US congressional budget negotiators said on Thursday they had reached a deal on federal spending for the remainder of fiscal 2018, two days before a deadline to fund the government or risk a shutdown.
The $1.3 trillion spending bill was hailed by House Speaker Paul Ryan, Congress’s top Republican, as marking “the beginning of a new era for the United States military,” while Senate Minority Leader Chuck Schumer said it would fulfil Democratic goals.
“This critical funding bill fulfils our pledge to rebuild the nation’s military,” Ryan said.
“It also addresses many of our national priorities, such as school safety, infrastructure, and fighting the opioid epidemic.”
The monster measure, backed by President Donald Trump thanks in part to a last-minute sales pitch by Ryan at the White House Wednesday, was introduced with precious little time to act.
Government funding expires at midnight Friday night, and the House of Representatives and Senate will need to scramble if both chambers are to pass the bill and get it signed by Trump by the deadline.
The deal signals an end — or at least a pause — to the deeply partisan feuding over funding that has roiled Congress for months.
Five times since October, lawmakers have had to pass stopgap funding legislation to keep the government’s lights on. Twice this year the government was allowed to slip into shutdown.
A third lapse would be deeply embarrassing for a Republican-controlled Congress facing mid-term elections in November.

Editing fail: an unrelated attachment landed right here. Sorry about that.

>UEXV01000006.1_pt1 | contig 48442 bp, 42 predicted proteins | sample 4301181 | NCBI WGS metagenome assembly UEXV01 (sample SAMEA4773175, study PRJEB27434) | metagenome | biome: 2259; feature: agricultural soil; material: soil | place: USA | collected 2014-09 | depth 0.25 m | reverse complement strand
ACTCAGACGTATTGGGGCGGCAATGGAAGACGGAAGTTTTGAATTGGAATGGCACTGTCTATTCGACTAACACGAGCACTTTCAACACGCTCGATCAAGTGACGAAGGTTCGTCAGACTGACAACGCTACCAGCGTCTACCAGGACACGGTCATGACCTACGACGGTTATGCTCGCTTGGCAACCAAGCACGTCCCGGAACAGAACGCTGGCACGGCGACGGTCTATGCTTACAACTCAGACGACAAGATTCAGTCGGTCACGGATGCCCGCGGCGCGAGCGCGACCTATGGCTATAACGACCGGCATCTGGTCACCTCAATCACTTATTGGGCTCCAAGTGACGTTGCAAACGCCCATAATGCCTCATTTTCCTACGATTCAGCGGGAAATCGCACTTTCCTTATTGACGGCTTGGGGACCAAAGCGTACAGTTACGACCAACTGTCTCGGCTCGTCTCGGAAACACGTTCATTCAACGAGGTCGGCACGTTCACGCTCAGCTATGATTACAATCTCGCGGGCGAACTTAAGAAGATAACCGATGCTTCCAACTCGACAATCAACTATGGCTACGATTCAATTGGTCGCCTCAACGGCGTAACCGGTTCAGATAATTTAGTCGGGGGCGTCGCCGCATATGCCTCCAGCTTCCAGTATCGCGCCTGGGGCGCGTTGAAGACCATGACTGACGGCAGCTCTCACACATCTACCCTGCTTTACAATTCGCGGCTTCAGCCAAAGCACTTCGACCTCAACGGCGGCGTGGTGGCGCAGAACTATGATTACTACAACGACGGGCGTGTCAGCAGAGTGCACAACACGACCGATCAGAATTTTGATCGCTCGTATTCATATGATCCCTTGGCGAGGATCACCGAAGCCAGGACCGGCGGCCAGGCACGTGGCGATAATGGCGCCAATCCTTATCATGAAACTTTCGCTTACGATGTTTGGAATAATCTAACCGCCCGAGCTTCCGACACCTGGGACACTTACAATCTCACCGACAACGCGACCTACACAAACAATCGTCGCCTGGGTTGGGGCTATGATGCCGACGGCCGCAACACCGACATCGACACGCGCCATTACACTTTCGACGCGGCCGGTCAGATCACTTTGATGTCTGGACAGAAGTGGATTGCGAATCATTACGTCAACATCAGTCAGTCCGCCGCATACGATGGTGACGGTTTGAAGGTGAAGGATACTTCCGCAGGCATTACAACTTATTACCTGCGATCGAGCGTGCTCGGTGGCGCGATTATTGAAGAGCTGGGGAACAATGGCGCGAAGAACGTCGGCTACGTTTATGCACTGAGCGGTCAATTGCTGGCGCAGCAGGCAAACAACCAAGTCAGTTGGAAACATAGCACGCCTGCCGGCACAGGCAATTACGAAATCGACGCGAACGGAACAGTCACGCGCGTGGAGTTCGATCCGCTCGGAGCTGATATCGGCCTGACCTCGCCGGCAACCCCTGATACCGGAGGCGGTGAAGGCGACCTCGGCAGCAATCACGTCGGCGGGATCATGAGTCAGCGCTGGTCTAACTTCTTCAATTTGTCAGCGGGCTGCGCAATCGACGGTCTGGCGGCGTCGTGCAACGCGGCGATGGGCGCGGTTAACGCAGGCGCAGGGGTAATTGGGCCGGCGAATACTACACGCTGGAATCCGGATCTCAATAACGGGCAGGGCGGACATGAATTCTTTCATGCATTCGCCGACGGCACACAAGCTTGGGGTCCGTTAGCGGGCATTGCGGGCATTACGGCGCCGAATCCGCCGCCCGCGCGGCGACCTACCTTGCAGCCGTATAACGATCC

The bill sets defence spending levels, including a 2.4 per cent raise for troops, at USD 700 billion for the year — an increase of USD 61 billion over the 2017 cap.
Non-defence domestic spending will reach USD 591 billion, an increase of about 10 per cent.
Among the sensitive issues addressed in the bill is gun safety, which has been the focus of prominent national attention in the aftermath of deadly school shootings.
Lawmakers said it includes a provision to strengthen compliance with background checks for firearm sales, and one that reverses what has essentially served as a ban on federal research on gun violence.
Eleventh-hour snags on multiple issues, including immigration enforcement, border security and health care payments nearly ground negotiations to a halt.
The bill includes nearly $1.6 billion for construction of almost 160 kilometres of physical barriers and fencing along the US-Mexico border, part of Trump’s promised wall.
But it fails to address protections against deportation for more than a million immigrants who arrived in the country illegally as children, an outcome likely to cause a clutch of Democrats to oppose passage.
“I will not vote for funding that continues Trump’s war on immigrants,” House Democrat Luis Gutierrez said.
Another casualty of the last-minute haggling was a bipartisan effort to fund health care subsidies granted to insurance companies serving low-income patients.